Education and the Philosophical Ideal

Front Cover
G. P. Putnam's sons, 1900 - Education - 255 pages
 

What people are saying - Write a review

We haven't found any reviews in the usual places.

Other editions - View all

Common terms and phrases

Popular passages

Page 135 - When I watch that flowing river which, out of regions I see not, pours for a season its streams into me, I see that I am a pensioner ; not a cause, but a surprised spectator of this ethereal water; that I desire and look up, and put myself in the attitude of reception, but from some alien energy the visions
Page 72 - Education does not commence with the alphabet: it begins with a mother's look, with a father's nod of approbation or sign of reproof, with a sister's gentle pressure of the hand or a brother's noble act of
Page 17 - Education consists in leading man, as a thinking, intelligent being, growing into self-consciousness, to a pure and unsullied, conscious, and free representation of the inner law of divine
Page 257 - The Power of Silence" and "The Perfect Whole," by Helen Campbell and Katharine Westendorf, with a Preface by Helen Campbell. Contains the best passages from the two volumes, systematically arranged. 16, 75 cents. "These extracts have been made judiciously, and compose an anthology remarkable for the multitude of inspiring thoughts and for the beauty of their
Page 170 - of adoring God. We must learn to detach ourselves from all that is capable of being lost, to bind ourselves absolutely only to what is absolute and eternal, and to enjoy the rest as a loan, a usufruct.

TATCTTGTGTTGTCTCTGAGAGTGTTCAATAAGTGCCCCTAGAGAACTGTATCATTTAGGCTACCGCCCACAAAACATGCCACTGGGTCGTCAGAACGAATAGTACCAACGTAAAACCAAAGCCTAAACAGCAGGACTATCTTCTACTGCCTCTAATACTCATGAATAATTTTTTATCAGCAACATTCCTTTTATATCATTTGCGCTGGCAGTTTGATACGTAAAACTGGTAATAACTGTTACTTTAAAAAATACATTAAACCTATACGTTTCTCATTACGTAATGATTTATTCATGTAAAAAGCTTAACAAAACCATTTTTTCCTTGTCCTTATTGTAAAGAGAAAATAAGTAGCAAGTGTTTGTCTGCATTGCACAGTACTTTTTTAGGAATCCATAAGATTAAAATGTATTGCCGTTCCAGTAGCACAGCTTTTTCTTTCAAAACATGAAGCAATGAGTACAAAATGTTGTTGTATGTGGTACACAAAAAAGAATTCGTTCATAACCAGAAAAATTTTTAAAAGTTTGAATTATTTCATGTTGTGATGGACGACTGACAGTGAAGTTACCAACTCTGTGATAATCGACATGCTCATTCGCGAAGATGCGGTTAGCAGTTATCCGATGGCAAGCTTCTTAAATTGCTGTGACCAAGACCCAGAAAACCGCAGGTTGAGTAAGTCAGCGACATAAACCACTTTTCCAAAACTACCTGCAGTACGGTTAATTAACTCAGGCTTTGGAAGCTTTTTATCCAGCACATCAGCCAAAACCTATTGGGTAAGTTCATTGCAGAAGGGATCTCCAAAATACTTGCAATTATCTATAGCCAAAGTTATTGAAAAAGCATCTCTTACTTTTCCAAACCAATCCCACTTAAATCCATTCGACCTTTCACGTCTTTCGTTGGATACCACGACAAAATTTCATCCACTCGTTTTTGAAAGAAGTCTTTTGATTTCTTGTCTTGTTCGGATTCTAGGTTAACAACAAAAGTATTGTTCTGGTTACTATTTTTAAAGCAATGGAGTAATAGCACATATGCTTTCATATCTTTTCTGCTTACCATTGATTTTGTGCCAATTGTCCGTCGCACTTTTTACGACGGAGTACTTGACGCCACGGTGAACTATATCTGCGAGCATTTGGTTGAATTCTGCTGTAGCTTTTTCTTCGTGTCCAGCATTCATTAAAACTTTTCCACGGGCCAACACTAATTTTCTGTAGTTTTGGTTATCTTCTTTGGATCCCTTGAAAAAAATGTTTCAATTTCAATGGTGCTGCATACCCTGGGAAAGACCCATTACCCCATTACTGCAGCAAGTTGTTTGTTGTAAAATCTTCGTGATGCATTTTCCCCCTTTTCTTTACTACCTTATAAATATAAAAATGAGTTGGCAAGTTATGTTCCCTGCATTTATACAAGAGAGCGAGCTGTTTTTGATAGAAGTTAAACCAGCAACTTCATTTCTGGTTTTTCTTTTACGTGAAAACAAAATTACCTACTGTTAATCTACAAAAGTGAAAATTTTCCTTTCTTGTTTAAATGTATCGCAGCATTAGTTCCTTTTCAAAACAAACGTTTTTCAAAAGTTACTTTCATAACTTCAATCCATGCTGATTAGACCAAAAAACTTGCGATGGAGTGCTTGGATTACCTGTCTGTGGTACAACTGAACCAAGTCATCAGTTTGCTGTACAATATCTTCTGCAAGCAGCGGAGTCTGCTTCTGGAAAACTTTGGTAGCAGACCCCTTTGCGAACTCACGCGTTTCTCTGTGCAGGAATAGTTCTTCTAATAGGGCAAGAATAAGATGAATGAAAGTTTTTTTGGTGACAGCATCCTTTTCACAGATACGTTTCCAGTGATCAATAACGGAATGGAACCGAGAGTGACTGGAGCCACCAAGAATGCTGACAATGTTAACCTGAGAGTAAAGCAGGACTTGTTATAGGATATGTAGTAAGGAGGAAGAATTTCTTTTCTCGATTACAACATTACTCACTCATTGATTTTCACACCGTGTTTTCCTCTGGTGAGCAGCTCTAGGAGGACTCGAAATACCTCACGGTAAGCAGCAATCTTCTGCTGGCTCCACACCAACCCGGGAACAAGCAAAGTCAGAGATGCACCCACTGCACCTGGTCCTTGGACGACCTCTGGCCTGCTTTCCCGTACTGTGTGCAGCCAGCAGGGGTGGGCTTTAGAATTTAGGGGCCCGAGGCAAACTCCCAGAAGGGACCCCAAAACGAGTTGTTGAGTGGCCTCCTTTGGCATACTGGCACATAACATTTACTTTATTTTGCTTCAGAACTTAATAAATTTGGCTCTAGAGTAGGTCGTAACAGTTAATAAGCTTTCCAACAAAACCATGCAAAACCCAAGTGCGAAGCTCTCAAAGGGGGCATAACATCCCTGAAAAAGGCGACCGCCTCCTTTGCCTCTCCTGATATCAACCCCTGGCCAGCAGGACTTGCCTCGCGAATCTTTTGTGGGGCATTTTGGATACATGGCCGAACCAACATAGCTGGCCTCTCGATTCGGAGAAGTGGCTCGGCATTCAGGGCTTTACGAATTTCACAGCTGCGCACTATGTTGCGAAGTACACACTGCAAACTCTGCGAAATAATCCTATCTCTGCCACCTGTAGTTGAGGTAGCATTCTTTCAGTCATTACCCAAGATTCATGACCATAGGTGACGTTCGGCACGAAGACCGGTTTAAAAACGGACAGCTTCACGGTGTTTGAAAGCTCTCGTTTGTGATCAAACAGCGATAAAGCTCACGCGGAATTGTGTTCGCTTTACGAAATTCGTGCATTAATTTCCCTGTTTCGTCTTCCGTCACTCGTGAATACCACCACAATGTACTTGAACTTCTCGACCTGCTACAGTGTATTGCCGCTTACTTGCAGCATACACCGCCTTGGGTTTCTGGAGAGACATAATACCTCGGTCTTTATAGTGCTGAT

Page 256 - Mr. Dresser is well known by his other and larger books, but to our mind this little essay is the most valuable thing his pen has done, for it is not argumentative or didactic, but human and helpful."—Portland Transcript.
Page 170 - if a half-death overtake me, still so much the better, for so the path of success is closed to me only that I may find opening before me the path of heroism, of moral greatness and resignation. Every life has its potentiality of greatness, and as it is impossible to be outside God, the best is consciously to dwell in him.
Page 169 - There is but one thing needful—to possess God. All our senses, all our powers of mind and soul, all our external resources, are so many ways of approaching the divinity, so many
Page 92 - Every life is a profession of faith, and exercises an inevitable and silent propaganda. As far as lies in its power, it tends to transform the universe and humanity into its own
Page 90 - education in instruction and training, originally and in its first principles, should necessarily be passive, following (only guarding and protecting), not prescriptive, categorical, interfering.

Bibliographic information